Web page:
At first, I was hesitant about Rust, it seemed to be more suited to "systems" level applications such as operating systems or file systems. However, after hearing about Mozilla using Rust to achieve "fearless concurrency" in Firefox Quantum, a web browser, I decided to take a closer look.
There are several things that really stood out to me about Rust. It is a young language which means its not tied to design decisions made decades ago about syntax and paradigms. It is able to combine together some expressive syntax from "higher level" languages, yet due to some stern choices enforced from the compiler, you are able to get the performance of lower level languages. With these compiler enforcements, you are not only guaranteed to prevent segmentation faults and race conditions among threads, but as a side effect, you are guaranteed program "correctness" (of course, nobody is immune to logical errors). Rust ships with awesome developer tools, a slick packaging system, and already has a vibrant and engaging community.
Not to say there aren't some downsides. I'm only just getting started in learning Rust, but several things stick out to me. At least in the genetics community, I think there is already a heavy burden on fast-track teaching scientists how to program. Rust's strong type system forces you to think about the number bits in the mantissa when you really just want to think of the numbers. Compared to duck typing in Python or R, where you can haphazardly hack something together, Rusts
enums force you to know what you want and how you want it upfront. And while Rust's
Option help avoid null pointers and dealing with exceptions, it is an abstraction that is well ... pretty abstract. Finally, lets face it, even seasoned programmers fight the borrow checker.
For the most part, we've been able to use Python to really flesh out our problem. We just have hit a wall in terms of performance. So the choice is either implement more of our code in something like Cython, or to try something fresh. In this case, Rust seems like a great choice.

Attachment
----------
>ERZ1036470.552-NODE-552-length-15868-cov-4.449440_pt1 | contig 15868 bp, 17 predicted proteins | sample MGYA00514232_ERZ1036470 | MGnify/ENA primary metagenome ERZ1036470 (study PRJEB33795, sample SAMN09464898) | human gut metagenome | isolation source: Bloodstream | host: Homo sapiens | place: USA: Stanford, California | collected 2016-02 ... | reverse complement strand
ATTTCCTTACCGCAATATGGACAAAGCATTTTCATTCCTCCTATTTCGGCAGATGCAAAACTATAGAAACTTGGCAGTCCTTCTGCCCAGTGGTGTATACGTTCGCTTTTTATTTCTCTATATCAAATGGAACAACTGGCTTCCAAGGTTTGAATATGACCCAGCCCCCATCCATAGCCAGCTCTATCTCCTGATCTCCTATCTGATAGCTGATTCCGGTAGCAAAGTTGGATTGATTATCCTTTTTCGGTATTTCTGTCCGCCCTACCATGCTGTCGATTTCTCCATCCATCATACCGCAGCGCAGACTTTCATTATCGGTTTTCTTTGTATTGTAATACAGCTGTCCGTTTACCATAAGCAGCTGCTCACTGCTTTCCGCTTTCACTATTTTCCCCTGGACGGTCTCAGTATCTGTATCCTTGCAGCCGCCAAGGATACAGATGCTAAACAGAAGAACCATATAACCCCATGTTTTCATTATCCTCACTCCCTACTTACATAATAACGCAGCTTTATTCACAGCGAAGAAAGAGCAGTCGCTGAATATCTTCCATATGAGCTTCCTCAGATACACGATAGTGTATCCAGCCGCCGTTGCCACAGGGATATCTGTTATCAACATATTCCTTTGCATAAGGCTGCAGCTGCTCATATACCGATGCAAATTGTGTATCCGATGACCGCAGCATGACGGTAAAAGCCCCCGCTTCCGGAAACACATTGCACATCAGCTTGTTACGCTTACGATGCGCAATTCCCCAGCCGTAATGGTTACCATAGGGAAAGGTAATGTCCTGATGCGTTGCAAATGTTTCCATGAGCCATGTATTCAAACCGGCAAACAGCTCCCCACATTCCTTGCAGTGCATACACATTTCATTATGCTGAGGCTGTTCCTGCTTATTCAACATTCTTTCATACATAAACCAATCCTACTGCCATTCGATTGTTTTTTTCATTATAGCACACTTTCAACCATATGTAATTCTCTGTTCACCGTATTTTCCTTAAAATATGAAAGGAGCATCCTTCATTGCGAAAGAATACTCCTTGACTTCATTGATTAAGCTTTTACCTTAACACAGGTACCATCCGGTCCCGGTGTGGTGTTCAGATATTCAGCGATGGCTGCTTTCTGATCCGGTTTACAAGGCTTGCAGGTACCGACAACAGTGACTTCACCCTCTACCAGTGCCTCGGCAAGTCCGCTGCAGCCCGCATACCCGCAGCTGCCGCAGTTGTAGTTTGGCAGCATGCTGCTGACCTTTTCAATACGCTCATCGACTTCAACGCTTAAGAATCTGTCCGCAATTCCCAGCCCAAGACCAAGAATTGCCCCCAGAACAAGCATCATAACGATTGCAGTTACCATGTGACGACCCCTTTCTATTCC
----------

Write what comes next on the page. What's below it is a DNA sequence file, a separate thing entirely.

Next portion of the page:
Colorado Gold Rust
This past week there was an amazing Rust Conference that just so happened to be located right in my backyard. I was interested in meeting people who were using Rust for production projects and was blown away by the amazing things people were working on. The conference started off with a hands-on workshop where I learned about Async frameworks in Rust using Tokio (luckily they had strong parallels in Python 👍) as well as interacting with databases using Diesel. Day 2 came with incredible talks from people using rust to create distributed networks that are robust to nefarious interference:
a wonderful cupcake filled analogy talk for Rust's
and a stunning demonstration of creating real-time graphics:
along with other talks covering IDEs, filesystems, and many others.
Overall, seeing all these cool projects by amazing people really reaffirmed by interest in using Rust for major projects in the near future. While I still intend on continuing development of our Python based libraries and programs, I am keen on further exploring what Rust has to offer, especially in the realm of scientific computing.
Attending the Colorado Gold Rust conference was in part supported by a Mozilla Science Lab Mini-Grant. Mozilla supports development of the Rust programming language, however, had no influence or creative decisions in writing this blog post.